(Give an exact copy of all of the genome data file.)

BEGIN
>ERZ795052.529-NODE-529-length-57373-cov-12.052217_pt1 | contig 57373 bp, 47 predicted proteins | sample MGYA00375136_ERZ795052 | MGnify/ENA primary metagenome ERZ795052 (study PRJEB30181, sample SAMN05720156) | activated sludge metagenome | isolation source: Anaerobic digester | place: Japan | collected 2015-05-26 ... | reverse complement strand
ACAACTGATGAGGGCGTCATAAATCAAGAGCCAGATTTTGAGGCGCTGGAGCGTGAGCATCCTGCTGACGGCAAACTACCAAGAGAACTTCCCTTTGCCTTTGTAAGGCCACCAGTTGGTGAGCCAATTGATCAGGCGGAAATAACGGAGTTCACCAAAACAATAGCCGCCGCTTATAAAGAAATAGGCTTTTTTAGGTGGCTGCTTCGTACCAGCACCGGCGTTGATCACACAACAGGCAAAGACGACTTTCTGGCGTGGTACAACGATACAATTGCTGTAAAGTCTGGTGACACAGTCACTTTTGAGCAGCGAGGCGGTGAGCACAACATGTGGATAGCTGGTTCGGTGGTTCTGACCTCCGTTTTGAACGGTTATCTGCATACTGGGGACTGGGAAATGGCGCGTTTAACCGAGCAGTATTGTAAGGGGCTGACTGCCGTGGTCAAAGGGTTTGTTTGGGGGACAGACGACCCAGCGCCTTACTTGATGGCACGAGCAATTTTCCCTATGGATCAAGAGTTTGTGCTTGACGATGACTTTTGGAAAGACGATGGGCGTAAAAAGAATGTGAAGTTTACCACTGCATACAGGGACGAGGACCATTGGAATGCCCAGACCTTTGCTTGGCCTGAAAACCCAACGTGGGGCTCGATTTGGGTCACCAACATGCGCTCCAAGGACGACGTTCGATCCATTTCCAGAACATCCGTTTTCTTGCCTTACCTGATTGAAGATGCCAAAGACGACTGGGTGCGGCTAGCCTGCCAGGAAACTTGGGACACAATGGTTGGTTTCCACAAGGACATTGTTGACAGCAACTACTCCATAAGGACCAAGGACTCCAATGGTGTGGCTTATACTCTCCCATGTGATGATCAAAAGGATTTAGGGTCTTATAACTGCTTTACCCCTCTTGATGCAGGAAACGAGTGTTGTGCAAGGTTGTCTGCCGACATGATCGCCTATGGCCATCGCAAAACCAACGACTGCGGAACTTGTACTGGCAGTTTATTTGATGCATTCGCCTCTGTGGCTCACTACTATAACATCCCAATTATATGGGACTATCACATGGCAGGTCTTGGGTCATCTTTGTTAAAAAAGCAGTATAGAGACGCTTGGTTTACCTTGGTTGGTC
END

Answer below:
>ERZ795052.529-NODE-529-length-57373-cov-12.052217_pt1 | contig 57373 bp, 47 predicted proteins | sample MGYA00375136_ERZ795052 | MGnify/ENA primary metagenome ERZ795052 (study PRJEB30181, sample SAMN05720156) | activated sludge metagenome | isolation source: Anaerobic digester | place: Japan | collected 2015-05-26 ... | reverse complement strand
ACAACTGATGAGGGCGTCATAAATCAAGAGCCAGATTTTGAGGCGCTGGAGCGTGAGCATCCTGCTGACGGCAAACTACCAAGAGAACTTCCCTTTGCCTTTGTAAGGCCACCAGTTGGTGAGCCAATTGATCAGGCGGAAATAACGGAGTTCACCAAAACAATAGCCGCCGCTTATAAAGAAATAGGCTTTTTTAGGTGGCTGCTTCGTACCAGCACCGGCGTTGATCACACAACAGGCAAAGACGACTTTCTGGCGTGGTACAACGATACAATTGCTGTAAAGTCTGGTGACACAGTCACTTTTGAGCAGCGAGGCGGTGAGCACAACATGTGGATAGCTGGTTCGGTGGTTCTGACCTCCGTTTTGAACGGTTATCTGCATACTGGGGACTGGGAAATGGCGCGTTTAACCGAGCAGTATTGTAAGGGGCTGACTGCCGTGGTCAAAGGGTTTGTTTGGGGGACAGACGACCCAGCGCCTTACTTGATGGCACGAGCAATTTTCCCTATGGATCAAGAGTTTGTGCTTGACGATGACTTTTGGAAAGACGATGGGCGTAAAAAGAATGTGAAGTTTACCACTGCATACAGGGACGAGGACCATTGGAATGCCCAGACCTTTGCTTGGCCTGAAAACCCAACGTGGGGCTCGATTTGGGTCACCAACATGCGCTCCAAGGACGACGTTCGATCCATTTCCAGAACATCCGTTTTCTTGCCTTACCTGATTGAAGATGCCAAAGACGACTGGGTGCGGCTAGCCTGCCAGGAAACTTGGGACACAATGGTTGGTTTCCACAAGGACATTGTTGACAGCAACTACTCCATAAGGACCAAGGACTCCAATGGTGTGGCTTATACTCTCCCATGTGATGATCAAAAGGATTTAGGGTCTTATAACTGCTTTACCCCTCTTGATGCAGGAAACGAGTGTTGTGCAAGGTTGTCTGCCGACATGATCGCCTATGGCCATCGCAAAACCAACGACTGCGGAACTTGTACTGGCAGTTTATTTGATGCATTCGCCTCTGTGGCTCACTACTATAACATCCCAATTATATGGGACTATCACATGGCAGGTCTTGGGTCATCTTTGTTAAAAAAGCAGTATAGAGACGCTTGGTTTACCTTGGTTGGTC